April 2010
Volume 51, Issue 13
Free
ARVO Annual Meeting Abstract  |   April 2010
Static Ocular Counterroll in Patients With Skew Deviation
Author Affiliations & Notes
  • M. Chandrakumar
    Ophthalmology and Vision Sciences,
    The Hospital for Sick Children and University of Toronto, Toronto, Ontario, Canada
  • A. Blakeman
    Ophthalmology and Vision Sciences,
    The Hospital for Sick Children and University of Toronto, Toronto, Ontario, Canada
  • H. Goltz
    Ophthalmology and Vision Sciences,
    The Hospital for Sick Children and University of Toronto, Toronto, Ontario, Canada
  • A. M. Wong
    Ophthalmology,
    The Hospital for Sick Children and University of Toronto, Toronto, Ontario, Canada
  • Footnotes
    Commercial Relationships  M. Chandrakumar, None; A. Blakeman, None; H. Goltz, None; A.M. Wong, None.
  • Footnotes
    Support  Canadian Institutes of Health Research (CIHR) Grant MOP 57853
Investigative Ophthalmology & Visual Science April 2010, Vol.51, 2532. doi:
  • Views
  • Share
  • Tools
    • Alerts
      ×
      This feature is available to authenticated users only.
      Sign In or Create an Account ×
    • Get Citation

      M. Chandrakumar, A. Blakeman, H. Goltz, A. M. Wong; Static Ocular Counterroll in Patients With Skew Deviation. Invest. Ophthalmol. Vis. Sci. 2010;51(13):2532.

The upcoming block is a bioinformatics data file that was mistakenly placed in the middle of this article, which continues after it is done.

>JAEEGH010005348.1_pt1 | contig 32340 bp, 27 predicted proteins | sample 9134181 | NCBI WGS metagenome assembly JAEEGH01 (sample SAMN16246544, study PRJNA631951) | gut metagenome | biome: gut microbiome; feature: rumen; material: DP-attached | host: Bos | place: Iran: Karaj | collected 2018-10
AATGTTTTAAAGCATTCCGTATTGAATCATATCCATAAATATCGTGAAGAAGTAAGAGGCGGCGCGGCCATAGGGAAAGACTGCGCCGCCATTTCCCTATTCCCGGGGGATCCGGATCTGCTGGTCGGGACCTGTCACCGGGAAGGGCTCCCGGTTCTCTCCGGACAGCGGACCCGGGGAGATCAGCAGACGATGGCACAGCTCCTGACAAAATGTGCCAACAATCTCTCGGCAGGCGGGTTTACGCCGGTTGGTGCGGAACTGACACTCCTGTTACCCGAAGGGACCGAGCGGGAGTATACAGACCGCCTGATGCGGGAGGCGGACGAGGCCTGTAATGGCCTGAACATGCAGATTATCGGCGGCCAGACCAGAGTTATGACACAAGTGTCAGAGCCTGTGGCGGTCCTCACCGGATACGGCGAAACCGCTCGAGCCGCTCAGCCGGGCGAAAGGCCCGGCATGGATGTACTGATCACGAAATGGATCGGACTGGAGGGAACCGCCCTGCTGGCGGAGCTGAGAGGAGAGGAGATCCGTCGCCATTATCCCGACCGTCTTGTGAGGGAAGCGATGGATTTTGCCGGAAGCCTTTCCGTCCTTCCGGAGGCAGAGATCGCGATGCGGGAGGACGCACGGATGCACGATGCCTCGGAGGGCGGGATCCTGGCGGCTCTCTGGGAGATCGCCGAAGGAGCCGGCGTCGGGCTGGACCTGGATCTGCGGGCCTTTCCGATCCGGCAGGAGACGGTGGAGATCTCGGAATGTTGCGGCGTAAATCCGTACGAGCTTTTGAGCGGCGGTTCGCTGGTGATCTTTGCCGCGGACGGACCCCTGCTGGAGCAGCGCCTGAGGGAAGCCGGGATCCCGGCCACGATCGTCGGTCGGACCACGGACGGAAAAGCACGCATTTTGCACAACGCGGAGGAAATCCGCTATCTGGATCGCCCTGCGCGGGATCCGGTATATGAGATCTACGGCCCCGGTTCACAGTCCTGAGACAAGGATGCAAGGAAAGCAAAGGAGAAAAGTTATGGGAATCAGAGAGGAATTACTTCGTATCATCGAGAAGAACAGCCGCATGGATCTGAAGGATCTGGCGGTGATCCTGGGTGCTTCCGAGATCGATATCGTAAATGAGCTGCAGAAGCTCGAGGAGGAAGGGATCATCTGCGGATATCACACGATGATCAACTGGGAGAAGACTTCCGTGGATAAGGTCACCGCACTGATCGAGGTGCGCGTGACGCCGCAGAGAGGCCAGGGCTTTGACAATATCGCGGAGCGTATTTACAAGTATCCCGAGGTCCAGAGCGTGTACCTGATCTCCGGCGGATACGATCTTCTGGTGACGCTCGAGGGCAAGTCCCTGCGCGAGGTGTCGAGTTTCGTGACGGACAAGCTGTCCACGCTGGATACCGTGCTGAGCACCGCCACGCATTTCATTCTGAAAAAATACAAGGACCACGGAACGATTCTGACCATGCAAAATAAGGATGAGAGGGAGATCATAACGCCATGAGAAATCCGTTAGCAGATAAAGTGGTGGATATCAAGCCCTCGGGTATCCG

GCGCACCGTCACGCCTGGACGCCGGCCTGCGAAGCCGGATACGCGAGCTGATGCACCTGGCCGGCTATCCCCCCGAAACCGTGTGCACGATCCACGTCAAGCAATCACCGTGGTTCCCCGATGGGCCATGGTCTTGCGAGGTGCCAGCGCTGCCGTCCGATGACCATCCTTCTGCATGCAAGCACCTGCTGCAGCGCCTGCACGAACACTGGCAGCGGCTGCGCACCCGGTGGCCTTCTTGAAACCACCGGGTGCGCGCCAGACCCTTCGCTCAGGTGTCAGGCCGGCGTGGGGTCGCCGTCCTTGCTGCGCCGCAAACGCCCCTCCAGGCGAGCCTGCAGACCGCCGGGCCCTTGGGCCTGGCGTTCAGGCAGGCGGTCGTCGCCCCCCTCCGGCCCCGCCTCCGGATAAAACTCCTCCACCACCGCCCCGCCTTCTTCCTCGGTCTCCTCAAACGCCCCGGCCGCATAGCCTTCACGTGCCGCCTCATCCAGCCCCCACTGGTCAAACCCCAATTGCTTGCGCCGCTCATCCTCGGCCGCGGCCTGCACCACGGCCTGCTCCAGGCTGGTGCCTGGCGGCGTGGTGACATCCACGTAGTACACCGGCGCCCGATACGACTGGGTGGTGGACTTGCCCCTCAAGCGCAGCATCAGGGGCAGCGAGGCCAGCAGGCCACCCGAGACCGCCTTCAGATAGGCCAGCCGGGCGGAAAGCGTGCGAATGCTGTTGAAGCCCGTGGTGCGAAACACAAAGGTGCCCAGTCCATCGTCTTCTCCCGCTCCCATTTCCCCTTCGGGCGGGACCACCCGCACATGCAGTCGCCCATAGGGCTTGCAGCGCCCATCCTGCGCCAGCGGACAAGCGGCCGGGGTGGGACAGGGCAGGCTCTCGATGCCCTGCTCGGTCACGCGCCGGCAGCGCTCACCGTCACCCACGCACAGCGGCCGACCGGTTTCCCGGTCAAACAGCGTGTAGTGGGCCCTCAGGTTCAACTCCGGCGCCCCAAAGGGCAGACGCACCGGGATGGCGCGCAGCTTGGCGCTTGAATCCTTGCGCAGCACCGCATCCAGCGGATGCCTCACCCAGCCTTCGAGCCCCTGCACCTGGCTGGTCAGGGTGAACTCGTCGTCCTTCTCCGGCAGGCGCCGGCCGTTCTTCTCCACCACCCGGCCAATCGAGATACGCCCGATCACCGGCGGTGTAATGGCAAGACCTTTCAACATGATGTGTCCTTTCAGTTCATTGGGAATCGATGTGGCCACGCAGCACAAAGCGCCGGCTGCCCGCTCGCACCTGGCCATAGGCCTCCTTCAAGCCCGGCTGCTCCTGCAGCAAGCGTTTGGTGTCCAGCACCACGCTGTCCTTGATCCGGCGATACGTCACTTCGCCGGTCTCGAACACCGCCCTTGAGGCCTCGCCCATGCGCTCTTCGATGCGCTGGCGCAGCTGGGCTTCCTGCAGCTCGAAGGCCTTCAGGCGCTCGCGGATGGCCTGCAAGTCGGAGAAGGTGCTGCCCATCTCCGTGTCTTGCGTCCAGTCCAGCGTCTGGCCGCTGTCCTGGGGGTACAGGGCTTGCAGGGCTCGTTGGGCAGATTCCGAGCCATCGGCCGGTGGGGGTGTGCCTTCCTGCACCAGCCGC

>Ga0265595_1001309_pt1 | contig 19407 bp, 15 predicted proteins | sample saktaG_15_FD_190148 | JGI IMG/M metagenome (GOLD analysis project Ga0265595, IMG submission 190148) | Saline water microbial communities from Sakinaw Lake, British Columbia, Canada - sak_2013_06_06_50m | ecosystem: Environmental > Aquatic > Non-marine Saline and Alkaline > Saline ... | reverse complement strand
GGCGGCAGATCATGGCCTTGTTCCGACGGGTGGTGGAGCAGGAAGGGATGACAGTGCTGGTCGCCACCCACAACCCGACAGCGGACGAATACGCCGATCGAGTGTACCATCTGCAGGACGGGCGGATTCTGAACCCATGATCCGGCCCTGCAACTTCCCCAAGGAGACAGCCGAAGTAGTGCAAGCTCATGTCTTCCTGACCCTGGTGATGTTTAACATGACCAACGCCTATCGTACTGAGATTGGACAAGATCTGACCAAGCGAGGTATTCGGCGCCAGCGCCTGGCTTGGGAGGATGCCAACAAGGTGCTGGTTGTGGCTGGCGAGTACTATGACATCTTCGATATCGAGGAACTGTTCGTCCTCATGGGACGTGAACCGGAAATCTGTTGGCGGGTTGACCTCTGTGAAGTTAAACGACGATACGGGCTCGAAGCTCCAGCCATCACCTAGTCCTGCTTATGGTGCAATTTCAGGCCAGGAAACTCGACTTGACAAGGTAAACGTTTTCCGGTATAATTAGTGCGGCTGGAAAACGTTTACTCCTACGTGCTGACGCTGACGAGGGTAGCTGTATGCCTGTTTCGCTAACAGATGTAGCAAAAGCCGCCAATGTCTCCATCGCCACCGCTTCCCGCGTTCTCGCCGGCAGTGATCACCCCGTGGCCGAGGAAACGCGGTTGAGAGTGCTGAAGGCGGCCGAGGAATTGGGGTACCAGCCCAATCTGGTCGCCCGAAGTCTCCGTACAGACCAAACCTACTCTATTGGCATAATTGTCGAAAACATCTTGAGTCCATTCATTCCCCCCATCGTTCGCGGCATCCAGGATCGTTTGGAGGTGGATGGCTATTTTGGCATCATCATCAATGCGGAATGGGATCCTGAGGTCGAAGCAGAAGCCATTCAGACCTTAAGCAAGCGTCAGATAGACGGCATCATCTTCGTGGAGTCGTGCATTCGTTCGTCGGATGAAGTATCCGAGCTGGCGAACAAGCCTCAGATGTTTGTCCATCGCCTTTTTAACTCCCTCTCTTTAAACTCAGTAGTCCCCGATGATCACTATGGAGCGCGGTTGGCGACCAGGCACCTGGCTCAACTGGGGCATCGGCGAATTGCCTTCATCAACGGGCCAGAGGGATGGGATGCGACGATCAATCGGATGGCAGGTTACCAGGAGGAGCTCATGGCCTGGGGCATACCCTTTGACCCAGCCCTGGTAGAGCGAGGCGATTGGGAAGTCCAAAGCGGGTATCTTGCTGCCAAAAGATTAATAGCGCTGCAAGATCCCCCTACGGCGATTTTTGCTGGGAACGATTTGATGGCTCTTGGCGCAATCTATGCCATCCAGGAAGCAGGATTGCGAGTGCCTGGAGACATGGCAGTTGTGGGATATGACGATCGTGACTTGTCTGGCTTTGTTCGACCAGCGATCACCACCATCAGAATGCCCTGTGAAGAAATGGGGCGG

Download citation file:


      © ARVO (1962-2015); The Authors (2016-present)

      ×
  • Supplements
Abstract

Introduction: : Static ocular counterroll (OCR) generates compensatory torsional eye movements during static head tilt and it is mediated by the utricles in the inner ear. Skew deviation is a vertical strabismus thought to be caused by imbalance of the VOR pathway that originates from the utricles and projects to ocular motoneurons (i.e. the utriculo-ocular pathway). We hypothesized that if skew deviation is indeed caused by damage to utricular-ocular pathway, patients with skew deviation would show abnormal static OCR gain.

Methods: : Seven normal subjects and seven patients with skew deviation caused by brainstem or cerebellar lesions were recruited. With one eye occluded, subjects viewed a red laser spot against a grid pattern at 1 m. Ocular responses to static passive head roll-tilts of about 20 deg toward each shoulder was recorded using scleral search coils. Static OCR gain was calculated as the change in torsional eye position divided by change in head position during sustained head tilt.

Results: : In normal subjects, OCR gains were symmetric in both eyes, as well as in both clockwise and counterclockwise directions, with a mean gain of 0.19. In patients with skew deviation, mean OCR gain in the hypertropic eye was 0.08±0.02 which was significantly lower than that in normal subjects (p=0.02). Mean OCR gain in the hypotropic eye was 0.15±0.03 and did not differ from normal (p=0.28). No differences in gains were found between clockwise and counterclockwise directions in both hypertropic and hypotropic eyes of patients.

Conclusions: : The asymmetric static OCR gain in patients with skew deviation provides support that imbalance of the utricular-ocular pathway is a mechanism for skew deviation.

Keywords: eye movements • neuro-ophthalmology: diagnosis • ocular motor control 
×
×

This PDF is available to Subscribers Only

Sign in or purchase a subscription to access this content. ×

You must be signed into an individual account to use this feature.

×